Cape police say substation still necessary

Monday, September 8, 2003


An in-depth look at the Southeast Missouri Weed and Seed program designed to tackle violent and serious drug crime in five cities in the region.

By Mike Wells ~ Southeast Missourian

The door to the Cape Girardeau Police Department substation on Good Hope Street doesn't swing open as much as it used to when it opened four years ago. In fact, it's sometimes locked.

"When I first came here to work in this office, we had a volunteer to answer the phones," said Sgt. Rick Schmidt. "Now we have an answering machine instead of a volunteer."

It became difficult to keep volunteers motivated to stay when each day's workload was unpredictable, he said. Some days the phone rang off the hook and others it sat quiet. Without someone to regularly man the counter, the door ends up being locked for security.

But despite a lack of volunteers, police say the substation is still necessary and very much wanted by the neighborhood it services. Simply by its visibility in what at times has been a turbulent area of town, the substation sets the minds of residents and business operators at ease.

"It's good to know the police are only around the corner if we need them," said Pat Mungle, manager of the Alt Haus Wieder salvage shop on Morgan Oak. "We're glad to have them here."

The substation is the center of the police department's community-oriented policing efforts. It is where officers plan foot and bike patrols and special drug operations in the Southeast Missouri Weed and Seed neighborhood of Cape Girardeau. They also use it to mediate disputes between neighbors in a neutral place.

Mungle is one of the neighborhood business operators police officer Aaron Brown visits each month. Brown has been the substation's community service officer for about a year. He spends about 16 hours a week in the office, usually the first few hours of his shift, he said. That time is devoted to paperwork and appointments. When he's not at his desk, he's typically out on the streets or filling out incident reports, he said.

The office used to see more visitors when it first opened, but Brown might only see two or three people walk through the front door each day. "A lot of the time it's people I already know who are just stopping by to see how things are going or say hi," he said.

Though the door is sometimes locked, Brown said that between him, the nuisance abatement officers and the Weed and Seed seeding coordinator, there's usually someone there to handle walk-ins.

'A tremendous asset'

The busiest time for the substation is the third Tuesday evening of every month, when the neighborhood watch group meets. Typically about 20 residents attend.

Watch member Albert Bell is a big believer in the station's mission.

"It has been a tremendous asset to this part of town," he said. "Their presence is a vital part of continuing to curb the violence and drug problems here.

The station opened in March 1999, a tense time in Cape Girardeau, when the department's dealings with southside neighborhoods were criticized by black residents. Riots, heavy drug dealing and violence against officers often created a hostile environment, Schmidt said.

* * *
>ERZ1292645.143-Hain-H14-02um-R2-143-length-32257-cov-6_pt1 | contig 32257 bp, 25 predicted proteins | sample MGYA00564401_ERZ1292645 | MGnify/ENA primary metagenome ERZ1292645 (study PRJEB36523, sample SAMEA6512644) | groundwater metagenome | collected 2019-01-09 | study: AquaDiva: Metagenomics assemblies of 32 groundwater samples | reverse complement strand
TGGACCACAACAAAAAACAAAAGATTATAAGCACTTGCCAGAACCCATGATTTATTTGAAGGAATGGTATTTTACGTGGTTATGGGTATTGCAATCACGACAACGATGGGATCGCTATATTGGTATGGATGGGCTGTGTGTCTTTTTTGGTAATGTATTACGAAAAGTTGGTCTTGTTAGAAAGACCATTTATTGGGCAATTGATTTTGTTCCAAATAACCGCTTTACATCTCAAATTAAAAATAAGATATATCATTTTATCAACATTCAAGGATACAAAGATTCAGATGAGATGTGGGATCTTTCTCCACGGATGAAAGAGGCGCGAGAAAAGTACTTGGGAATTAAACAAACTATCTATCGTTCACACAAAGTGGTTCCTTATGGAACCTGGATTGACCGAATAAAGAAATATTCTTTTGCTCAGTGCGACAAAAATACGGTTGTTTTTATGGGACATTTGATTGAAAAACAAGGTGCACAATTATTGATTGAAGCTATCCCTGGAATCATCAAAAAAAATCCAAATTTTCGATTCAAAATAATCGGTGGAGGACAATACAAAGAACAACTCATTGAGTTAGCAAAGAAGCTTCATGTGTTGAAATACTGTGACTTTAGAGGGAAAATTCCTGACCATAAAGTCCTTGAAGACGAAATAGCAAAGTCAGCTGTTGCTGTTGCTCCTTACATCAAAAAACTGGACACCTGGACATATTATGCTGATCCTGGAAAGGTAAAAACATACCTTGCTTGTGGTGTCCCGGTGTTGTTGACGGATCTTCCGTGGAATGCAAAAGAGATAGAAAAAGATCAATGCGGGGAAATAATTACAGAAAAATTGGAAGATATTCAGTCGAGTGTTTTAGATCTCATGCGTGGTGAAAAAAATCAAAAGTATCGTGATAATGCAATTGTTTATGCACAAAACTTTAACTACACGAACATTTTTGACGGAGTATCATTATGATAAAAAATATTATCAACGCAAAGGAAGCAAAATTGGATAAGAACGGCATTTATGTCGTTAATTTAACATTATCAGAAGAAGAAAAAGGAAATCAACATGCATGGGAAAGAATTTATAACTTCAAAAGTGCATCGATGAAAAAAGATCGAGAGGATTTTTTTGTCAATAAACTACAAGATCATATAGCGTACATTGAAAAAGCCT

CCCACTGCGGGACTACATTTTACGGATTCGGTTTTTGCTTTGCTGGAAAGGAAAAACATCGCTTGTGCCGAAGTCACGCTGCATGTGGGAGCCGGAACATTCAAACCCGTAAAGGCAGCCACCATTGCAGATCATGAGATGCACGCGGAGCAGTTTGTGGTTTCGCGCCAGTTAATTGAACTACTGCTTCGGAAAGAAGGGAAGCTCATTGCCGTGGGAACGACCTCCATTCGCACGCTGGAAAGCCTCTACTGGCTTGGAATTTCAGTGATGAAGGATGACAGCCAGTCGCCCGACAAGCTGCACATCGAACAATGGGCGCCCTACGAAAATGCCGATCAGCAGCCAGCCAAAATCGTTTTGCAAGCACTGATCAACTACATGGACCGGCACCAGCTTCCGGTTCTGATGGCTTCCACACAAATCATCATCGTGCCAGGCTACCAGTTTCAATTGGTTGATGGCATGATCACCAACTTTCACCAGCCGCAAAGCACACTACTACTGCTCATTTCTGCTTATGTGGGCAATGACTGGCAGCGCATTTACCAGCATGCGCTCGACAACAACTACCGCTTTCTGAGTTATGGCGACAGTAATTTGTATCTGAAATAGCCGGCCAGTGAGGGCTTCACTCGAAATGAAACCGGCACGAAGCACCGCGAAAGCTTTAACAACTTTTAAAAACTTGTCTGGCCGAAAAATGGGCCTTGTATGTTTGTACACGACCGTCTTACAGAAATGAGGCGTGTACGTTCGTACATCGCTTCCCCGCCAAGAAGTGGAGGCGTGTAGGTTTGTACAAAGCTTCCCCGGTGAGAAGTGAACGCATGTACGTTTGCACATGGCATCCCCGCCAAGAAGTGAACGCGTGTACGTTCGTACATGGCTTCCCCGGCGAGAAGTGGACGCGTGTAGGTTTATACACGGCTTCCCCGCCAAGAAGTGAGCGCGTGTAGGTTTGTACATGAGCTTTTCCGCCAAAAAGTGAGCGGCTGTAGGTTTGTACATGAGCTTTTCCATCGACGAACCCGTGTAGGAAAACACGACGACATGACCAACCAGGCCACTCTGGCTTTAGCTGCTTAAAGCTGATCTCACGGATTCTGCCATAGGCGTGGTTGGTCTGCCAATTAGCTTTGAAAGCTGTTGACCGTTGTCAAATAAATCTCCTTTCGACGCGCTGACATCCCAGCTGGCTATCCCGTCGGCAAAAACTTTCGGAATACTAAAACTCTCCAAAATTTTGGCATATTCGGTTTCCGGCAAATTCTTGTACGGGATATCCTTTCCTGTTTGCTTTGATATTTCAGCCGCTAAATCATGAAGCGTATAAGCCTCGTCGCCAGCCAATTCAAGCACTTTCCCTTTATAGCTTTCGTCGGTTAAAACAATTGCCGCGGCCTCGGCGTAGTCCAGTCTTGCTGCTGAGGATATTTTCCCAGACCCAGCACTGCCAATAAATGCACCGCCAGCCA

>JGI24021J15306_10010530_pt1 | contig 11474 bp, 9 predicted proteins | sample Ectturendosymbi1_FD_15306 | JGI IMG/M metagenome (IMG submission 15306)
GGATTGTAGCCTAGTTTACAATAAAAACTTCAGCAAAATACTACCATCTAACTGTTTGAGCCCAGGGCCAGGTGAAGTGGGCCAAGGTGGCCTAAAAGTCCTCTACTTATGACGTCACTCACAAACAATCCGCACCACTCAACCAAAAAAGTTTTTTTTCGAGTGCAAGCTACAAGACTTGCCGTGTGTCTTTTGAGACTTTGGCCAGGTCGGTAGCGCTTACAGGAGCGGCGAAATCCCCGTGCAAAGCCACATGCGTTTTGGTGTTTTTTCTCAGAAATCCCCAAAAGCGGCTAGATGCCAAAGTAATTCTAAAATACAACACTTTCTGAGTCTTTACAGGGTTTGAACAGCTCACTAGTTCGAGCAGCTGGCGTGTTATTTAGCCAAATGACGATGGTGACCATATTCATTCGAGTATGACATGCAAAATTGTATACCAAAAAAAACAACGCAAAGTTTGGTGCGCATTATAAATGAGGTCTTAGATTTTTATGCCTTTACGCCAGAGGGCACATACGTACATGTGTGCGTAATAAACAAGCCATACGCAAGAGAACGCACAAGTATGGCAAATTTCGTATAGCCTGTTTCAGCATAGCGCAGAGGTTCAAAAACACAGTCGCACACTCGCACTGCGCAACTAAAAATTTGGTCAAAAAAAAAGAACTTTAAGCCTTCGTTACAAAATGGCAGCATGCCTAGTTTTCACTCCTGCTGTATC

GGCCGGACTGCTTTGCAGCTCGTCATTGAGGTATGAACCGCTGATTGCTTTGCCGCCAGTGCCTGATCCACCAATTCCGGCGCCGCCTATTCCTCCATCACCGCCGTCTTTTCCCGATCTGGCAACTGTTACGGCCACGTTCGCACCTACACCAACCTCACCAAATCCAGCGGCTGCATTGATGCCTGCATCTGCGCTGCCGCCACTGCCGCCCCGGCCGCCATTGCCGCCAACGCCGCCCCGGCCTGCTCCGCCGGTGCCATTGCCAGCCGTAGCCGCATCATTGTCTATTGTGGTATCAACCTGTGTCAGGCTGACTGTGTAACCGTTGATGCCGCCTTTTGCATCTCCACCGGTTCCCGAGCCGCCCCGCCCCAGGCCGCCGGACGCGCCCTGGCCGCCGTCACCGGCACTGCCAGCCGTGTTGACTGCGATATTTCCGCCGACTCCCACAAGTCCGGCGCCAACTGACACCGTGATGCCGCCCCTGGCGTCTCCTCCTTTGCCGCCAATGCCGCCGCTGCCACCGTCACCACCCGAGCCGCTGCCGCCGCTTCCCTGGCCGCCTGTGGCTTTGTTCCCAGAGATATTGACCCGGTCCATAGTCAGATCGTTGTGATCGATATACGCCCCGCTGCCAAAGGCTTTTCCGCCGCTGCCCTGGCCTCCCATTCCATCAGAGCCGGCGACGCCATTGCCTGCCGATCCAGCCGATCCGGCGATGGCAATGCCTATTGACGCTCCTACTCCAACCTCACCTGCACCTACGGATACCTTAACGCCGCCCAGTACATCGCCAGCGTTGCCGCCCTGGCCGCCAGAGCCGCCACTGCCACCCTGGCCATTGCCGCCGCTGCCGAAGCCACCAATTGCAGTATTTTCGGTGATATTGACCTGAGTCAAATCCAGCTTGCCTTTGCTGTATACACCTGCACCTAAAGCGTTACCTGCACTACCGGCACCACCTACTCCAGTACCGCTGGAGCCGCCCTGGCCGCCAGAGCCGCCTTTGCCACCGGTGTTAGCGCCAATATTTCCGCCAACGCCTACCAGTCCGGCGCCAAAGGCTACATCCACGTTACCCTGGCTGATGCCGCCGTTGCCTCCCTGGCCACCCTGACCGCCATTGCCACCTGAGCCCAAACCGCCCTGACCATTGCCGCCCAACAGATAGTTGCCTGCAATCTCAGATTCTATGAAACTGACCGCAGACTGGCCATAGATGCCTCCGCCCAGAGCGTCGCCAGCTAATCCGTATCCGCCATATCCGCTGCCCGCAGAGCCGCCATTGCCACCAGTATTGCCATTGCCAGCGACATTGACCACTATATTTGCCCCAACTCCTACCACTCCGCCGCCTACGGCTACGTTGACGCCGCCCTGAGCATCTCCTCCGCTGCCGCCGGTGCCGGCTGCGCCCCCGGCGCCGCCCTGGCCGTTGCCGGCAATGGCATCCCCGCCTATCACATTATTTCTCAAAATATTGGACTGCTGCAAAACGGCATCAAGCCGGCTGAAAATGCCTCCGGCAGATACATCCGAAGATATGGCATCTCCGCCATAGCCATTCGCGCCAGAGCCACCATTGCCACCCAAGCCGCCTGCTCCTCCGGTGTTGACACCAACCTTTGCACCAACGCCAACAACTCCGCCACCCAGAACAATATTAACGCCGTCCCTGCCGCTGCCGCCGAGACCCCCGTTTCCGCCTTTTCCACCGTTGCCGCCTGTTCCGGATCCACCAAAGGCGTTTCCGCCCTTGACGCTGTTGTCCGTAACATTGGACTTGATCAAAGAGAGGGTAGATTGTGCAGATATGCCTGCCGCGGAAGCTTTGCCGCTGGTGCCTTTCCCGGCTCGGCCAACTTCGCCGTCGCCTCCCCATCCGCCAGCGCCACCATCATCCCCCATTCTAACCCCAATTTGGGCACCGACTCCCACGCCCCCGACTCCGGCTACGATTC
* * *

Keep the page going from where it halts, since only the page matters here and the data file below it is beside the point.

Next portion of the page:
In some ways, the substation has been part of the success of the Weed and Seed effort, he said. Arrest sweeps have cleaned many dealers from the streets, and no more officers have been attacked. Streets where drivers couldn't stop at a corner without someone trotting up to the car to sell crack are now less appealing to dealers thanks to increased lighting and police patrols.

"In 1999, when a car would stop at Morgan Oak and Ellis, it would be a foot race between the dealers to see who could sell the dope first," Schmidt said. "That has changed. Aggressive enforcement -- daily -- solves the problem."

Schmidt was the community service officer at the substation from August 1999 to 2001. He still calls the southeast city streets "my neighborhood" and spends a great deal of time in special operations and community relations duty. Today, he sees less of a sentiment expressed by some residents that police opened the station to keep an intimidating eye on the black population.

"I haven't heard that for a long time," he said. "I think that's because we've been here. It took a long time for us to get that through to people."

But all that good work could be for naught if Southeast Missouri Weed and Seed can't keep its official site designation from the U.S. Department of Justice this year. Ironically, it is the region's falling crime rates that might eliminate the crime-fighting program locally. The substation's utilities and $350-a-month rent are paid with Weed and Seed grant money.

"Without Weed and Seed? No, it would close," Schmidt said of the station. "And it would just annihilate our overtime budget for the city. We would have to curtail special operations a lot."

Originally, the office space was provided to the department rent free. But after a water heater pipe burst and an ensuing flood damaged most of the interior, the department started paying rent in October 2001 to help the building owner with repair costs.

But Schmidt said the end of federal funding is something people should have been planning for all along.

"Federal money will not last forever," he said. "It was meant to be seed money for the initiative in this community. We need to come up with a plan B and a plan C just in case this happens to not come through."

If the station were to close, Bell, the neighborhood watch member, fears crime and violence would return to the streets.

"Without it on this side of town, it would be a great loss," he said. "I don't know where we'd be without it."

335-6611, extension 160

Respond to this story

Posting a comment requires free registration: